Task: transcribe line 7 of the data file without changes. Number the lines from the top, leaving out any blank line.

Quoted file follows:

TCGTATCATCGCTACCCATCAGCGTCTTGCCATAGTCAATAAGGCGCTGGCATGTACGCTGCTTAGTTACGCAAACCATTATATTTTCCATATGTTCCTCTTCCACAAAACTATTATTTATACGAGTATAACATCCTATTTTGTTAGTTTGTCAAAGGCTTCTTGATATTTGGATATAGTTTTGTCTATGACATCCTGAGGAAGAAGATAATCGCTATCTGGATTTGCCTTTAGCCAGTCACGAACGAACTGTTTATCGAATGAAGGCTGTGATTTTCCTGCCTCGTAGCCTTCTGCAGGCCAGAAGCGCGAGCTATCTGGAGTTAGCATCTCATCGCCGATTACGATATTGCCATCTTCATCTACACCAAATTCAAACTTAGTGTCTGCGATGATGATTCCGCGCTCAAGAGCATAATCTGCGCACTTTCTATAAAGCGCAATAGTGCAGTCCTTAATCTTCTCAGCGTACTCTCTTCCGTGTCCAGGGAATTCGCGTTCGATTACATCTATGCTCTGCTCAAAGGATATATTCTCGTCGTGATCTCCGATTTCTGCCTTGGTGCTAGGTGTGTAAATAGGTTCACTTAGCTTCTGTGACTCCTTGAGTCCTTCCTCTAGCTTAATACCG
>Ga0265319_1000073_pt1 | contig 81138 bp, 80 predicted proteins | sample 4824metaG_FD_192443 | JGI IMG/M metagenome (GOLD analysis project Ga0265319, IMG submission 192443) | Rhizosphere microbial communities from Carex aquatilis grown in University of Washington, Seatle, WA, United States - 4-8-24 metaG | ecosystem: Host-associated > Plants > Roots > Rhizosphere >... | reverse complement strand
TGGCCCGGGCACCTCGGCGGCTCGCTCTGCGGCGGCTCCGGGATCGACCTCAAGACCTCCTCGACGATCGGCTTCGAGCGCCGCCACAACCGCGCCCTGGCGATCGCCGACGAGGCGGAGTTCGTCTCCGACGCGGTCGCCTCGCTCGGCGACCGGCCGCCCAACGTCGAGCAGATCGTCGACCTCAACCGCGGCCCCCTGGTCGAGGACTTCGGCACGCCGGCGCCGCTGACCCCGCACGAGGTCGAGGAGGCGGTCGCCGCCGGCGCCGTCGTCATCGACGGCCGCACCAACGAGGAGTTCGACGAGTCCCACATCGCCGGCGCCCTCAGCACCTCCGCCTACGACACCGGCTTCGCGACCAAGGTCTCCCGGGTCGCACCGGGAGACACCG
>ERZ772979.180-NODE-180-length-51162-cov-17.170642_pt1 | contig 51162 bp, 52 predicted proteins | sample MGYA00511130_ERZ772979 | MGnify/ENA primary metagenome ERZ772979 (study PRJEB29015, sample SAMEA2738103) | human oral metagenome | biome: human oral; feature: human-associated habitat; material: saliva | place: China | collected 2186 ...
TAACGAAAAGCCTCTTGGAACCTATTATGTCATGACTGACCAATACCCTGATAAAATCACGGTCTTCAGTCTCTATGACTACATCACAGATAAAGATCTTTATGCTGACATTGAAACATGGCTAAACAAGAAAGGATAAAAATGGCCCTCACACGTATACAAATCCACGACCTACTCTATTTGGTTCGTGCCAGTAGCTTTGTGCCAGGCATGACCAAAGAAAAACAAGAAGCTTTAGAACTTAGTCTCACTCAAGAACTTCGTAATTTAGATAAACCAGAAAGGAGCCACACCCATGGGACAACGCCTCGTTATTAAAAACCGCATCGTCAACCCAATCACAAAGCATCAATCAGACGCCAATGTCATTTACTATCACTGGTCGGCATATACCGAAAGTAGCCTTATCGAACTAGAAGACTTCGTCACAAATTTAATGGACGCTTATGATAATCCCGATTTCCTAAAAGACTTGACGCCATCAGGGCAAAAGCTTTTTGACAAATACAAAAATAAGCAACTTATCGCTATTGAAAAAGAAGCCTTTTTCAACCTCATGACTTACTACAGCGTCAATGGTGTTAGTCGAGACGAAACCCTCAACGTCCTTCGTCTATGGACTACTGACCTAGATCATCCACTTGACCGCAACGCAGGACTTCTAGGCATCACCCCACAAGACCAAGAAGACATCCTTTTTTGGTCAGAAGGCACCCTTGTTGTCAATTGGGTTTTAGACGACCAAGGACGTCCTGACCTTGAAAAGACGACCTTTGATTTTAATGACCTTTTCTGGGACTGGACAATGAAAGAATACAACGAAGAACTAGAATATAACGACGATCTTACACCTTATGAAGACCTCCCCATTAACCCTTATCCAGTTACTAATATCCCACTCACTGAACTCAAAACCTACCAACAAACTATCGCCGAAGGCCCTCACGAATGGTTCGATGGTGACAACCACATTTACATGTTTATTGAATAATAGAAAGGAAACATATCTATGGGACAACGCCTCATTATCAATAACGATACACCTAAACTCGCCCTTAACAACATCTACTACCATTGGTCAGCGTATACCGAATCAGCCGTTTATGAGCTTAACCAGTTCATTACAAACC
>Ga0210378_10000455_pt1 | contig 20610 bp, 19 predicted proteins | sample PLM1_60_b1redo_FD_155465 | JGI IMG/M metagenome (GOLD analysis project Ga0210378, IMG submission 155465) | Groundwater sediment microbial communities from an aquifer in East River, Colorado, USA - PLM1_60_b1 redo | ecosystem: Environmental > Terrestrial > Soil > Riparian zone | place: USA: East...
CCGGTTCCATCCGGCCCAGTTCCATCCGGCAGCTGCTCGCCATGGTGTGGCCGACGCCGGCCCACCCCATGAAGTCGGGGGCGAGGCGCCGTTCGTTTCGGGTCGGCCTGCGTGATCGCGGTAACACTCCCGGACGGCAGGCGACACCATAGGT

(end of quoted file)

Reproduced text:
CCGGTTCCATCCGGCCCAGTTCCATCCGGCAGCTGCTCGCCATGGTGTGGCCGACGCCGGCCCACCCCATGAAGTCGGGGGCGAGGCGCCGTTCGTTTCGGGTCGGCCTGCGTGATCGCGGTAACACTCCCGGACGGCAGGCGACACCATAGGT